Once out of ammunition you can pull pipes from walls and planks from the floor as most items that look like than can be held in your hand can be separated from the background and turned into your weapon of choice. Each has their own sets of characteristics: some are heavy hitting but take time to swing whilst others are very quick to block oncoming attacks but not very effective at dishing out damage.

Without a firearm combat could be considered very repetitive as it is constant loop of blocking your opponent’s attacks before lashing out with one of your own, however that is looking at it in the same way as saying that an FPS is simply “pulling a trigger over and over”. Each enemy has varied attack speeds and patterns also changing by their ability to use any weapons they find, exactly like yourself, so each encounter is a mini-tactical battle as you block and counter followed by a moment where you have to try and decide whether to go in and hit again or wait in case he flails wildly.

Condemned also seems to be one of the few games that actually has a “fair” health system i.e. you have exactly the same as your foes. With an average weapon you can take down an attacker in roughly three to five hits, however, they can do exactly the same to you. If you do not master the art of blocking quickly then you will die quickly.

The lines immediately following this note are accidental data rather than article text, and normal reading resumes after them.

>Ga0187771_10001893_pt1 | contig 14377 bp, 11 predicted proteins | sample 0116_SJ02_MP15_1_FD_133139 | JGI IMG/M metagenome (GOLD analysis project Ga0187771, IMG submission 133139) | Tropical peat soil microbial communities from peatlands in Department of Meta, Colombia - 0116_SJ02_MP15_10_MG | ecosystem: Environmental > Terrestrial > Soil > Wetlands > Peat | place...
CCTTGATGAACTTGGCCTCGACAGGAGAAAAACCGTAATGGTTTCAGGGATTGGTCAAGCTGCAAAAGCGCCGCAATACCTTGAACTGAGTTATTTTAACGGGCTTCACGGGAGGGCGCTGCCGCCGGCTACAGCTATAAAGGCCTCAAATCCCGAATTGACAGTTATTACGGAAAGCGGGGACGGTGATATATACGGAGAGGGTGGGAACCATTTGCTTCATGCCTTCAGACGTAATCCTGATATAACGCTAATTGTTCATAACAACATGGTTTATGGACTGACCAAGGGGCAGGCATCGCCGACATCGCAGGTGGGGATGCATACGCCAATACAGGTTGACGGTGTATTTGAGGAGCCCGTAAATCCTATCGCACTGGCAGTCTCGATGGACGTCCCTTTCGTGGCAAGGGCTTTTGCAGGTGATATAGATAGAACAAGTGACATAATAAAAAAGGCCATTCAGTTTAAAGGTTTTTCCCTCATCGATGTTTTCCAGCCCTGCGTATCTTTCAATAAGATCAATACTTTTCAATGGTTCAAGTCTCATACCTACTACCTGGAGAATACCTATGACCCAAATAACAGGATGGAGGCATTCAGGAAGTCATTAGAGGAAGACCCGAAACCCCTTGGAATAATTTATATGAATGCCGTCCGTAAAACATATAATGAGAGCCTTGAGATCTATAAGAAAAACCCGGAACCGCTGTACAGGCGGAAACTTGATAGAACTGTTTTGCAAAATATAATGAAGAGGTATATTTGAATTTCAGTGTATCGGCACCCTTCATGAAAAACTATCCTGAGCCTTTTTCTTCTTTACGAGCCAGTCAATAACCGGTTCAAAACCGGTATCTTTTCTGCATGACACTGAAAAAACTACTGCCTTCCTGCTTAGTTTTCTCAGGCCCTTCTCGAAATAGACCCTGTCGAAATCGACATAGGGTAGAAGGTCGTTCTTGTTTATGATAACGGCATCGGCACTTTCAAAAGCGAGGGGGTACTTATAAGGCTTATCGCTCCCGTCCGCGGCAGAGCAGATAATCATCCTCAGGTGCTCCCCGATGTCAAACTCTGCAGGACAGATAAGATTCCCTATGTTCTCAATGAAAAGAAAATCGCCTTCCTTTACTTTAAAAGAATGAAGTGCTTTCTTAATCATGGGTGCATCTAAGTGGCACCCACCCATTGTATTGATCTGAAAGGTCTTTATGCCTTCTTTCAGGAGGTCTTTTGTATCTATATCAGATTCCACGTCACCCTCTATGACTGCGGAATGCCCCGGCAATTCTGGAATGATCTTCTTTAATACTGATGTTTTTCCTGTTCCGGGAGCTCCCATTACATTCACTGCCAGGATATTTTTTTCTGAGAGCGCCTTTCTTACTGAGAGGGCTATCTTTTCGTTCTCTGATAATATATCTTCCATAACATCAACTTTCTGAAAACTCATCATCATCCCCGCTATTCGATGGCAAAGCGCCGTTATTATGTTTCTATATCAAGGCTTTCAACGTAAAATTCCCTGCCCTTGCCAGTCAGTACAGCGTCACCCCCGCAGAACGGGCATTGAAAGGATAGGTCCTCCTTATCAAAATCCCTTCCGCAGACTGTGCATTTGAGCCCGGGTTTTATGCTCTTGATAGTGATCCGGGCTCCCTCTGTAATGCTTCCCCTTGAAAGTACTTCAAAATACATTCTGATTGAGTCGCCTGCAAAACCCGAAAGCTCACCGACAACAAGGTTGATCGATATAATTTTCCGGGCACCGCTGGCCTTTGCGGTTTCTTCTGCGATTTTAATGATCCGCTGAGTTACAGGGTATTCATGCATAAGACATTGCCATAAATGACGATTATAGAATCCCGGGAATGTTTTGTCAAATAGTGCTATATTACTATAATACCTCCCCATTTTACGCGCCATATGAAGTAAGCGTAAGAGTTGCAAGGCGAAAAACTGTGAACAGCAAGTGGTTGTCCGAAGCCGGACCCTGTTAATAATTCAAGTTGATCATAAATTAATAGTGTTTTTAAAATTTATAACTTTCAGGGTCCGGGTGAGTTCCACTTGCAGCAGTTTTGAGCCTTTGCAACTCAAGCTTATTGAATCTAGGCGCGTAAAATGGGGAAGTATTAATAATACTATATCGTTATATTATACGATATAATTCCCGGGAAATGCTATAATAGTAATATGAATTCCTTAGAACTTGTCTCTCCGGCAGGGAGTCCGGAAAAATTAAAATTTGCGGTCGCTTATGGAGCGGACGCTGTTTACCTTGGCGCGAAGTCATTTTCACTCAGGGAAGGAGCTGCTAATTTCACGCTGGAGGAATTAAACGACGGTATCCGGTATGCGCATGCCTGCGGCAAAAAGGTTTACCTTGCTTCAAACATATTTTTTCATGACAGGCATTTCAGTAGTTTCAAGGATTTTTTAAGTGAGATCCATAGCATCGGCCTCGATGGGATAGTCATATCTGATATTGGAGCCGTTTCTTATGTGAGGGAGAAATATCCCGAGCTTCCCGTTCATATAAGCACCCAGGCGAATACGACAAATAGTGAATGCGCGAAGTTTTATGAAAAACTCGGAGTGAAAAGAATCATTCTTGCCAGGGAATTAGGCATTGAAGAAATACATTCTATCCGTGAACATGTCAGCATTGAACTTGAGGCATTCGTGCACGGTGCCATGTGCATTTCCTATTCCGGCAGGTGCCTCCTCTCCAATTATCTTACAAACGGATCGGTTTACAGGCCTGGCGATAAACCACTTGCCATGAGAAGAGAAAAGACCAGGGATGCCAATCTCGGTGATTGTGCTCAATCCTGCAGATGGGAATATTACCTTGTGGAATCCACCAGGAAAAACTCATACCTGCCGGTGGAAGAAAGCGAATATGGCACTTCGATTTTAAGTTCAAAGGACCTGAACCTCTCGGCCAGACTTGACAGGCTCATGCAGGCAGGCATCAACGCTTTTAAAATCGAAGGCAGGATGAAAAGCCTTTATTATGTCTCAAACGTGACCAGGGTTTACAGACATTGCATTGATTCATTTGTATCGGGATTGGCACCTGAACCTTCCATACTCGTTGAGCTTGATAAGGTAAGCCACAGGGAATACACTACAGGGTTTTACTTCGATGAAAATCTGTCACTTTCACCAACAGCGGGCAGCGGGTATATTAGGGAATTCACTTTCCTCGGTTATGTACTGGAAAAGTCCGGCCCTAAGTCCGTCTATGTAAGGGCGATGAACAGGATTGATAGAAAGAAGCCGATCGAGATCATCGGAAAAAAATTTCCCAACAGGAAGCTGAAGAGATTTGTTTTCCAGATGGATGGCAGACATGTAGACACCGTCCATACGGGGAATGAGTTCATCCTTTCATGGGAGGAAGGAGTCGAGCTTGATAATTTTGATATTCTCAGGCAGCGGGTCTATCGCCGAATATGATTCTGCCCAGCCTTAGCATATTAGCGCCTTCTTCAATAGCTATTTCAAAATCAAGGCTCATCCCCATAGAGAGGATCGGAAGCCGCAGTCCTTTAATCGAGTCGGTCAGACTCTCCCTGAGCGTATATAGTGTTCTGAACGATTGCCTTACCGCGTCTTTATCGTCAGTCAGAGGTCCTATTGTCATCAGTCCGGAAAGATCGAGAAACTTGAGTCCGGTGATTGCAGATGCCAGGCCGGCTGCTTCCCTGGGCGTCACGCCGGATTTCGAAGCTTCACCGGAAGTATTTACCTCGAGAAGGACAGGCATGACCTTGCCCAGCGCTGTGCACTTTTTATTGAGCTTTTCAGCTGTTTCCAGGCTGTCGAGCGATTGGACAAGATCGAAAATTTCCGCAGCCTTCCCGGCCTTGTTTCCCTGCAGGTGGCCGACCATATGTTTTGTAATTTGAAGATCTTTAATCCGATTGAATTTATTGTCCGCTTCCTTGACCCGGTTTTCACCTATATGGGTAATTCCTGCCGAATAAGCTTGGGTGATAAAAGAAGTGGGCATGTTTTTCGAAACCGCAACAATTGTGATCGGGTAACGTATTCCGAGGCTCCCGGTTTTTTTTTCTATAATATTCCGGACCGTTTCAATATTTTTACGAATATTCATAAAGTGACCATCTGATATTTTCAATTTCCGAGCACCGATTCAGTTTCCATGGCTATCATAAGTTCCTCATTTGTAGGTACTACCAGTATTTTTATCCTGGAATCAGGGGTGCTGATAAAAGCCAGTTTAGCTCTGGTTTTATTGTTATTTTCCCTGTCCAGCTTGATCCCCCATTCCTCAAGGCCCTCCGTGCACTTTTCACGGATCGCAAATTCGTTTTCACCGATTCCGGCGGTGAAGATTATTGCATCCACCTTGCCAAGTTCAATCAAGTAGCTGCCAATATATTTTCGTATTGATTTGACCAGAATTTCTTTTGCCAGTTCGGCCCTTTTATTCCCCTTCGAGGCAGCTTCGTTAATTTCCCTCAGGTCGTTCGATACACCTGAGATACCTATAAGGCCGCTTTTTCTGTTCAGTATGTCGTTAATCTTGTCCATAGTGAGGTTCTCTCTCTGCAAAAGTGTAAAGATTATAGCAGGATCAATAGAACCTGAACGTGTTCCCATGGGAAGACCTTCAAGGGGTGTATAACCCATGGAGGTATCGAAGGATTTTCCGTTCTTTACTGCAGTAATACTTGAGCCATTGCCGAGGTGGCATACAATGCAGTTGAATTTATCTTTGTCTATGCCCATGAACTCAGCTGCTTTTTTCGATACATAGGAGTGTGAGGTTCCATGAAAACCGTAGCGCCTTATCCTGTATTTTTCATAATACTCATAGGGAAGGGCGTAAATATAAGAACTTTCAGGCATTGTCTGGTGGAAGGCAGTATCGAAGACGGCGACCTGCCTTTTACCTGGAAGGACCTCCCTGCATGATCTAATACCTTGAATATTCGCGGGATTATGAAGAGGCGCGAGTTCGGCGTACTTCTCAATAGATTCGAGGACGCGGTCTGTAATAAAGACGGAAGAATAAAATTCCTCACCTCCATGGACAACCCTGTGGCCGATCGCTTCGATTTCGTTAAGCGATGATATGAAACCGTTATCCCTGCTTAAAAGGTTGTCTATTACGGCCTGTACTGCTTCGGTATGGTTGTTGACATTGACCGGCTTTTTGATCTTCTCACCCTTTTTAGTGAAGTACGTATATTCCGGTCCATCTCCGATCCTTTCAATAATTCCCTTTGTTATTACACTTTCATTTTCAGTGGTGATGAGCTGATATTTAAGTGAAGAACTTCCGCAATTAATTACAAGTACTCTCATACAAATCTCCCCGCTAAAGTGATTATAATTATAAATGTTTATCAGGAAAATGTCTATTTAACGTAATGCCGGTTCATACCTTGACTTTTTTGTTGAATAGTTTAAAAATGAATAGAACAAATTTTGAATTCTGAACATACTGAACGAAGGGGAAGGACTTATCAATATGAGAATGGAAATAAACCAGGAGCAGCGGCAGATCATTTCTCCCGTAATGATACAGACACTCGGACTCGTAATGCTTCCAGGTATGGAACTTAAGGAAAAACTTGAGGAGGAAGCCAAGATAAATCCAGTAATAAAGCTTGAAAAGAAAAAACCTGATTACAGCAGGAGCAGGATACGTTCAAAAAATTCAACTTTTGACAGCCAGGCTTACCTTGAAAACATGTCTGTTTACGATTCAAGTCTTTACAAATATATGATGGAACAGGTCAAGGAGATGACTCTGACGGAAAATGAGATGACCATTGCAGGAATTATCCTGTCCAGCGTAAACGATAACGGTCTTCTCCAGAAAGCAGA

As a backup, especially in the cases of being attacked from several directions, you have your Taser at hand, firing a short blast of volts into the chest of anyone your target it at. This will stun them for a few seconds allowing you to close in on them and give you some free attacks.

…and that seems to be about it for Condemned: scary and immersing; lots of melee combat; interesting story line. Doesn’t sound much at all but it pulls it off very well. The fights are carefully balanced, spread out and never laid on too much as to make them seem a chore. Sega have achieved a balance that mixes a horror movie with an FPS as each time combat happens it is more a relief that the wait for the scare is over and you can set about your scarer with a locker door.

The standout level has to be the Orchard House which appears towards the end of the game. It incorporates all that is good about the game with the tense exploration of rooms, the following of clues and a heavy dose of close quarters fighting. This area is gorgeously modelled and the level design allows some great set-pieces.

As always with computer game storylines it goes slightly pear at the end as it takes in the obligatory end boss but it holds up very well and is one of the reasons I wanted to see it through to the end. Empathy with the main character may be overdoing it but it always felt as though if you pushed on a little further you would discover a lot more.

When played in the right circumstances and conditions Condemened is a great game and I will more than likely play through it again at some point but at this moment I feel too drained. My advice, play one level a night in the dark but make sure you have something bright and cheerful on standby for afters; this is not the game to play before you go to bed.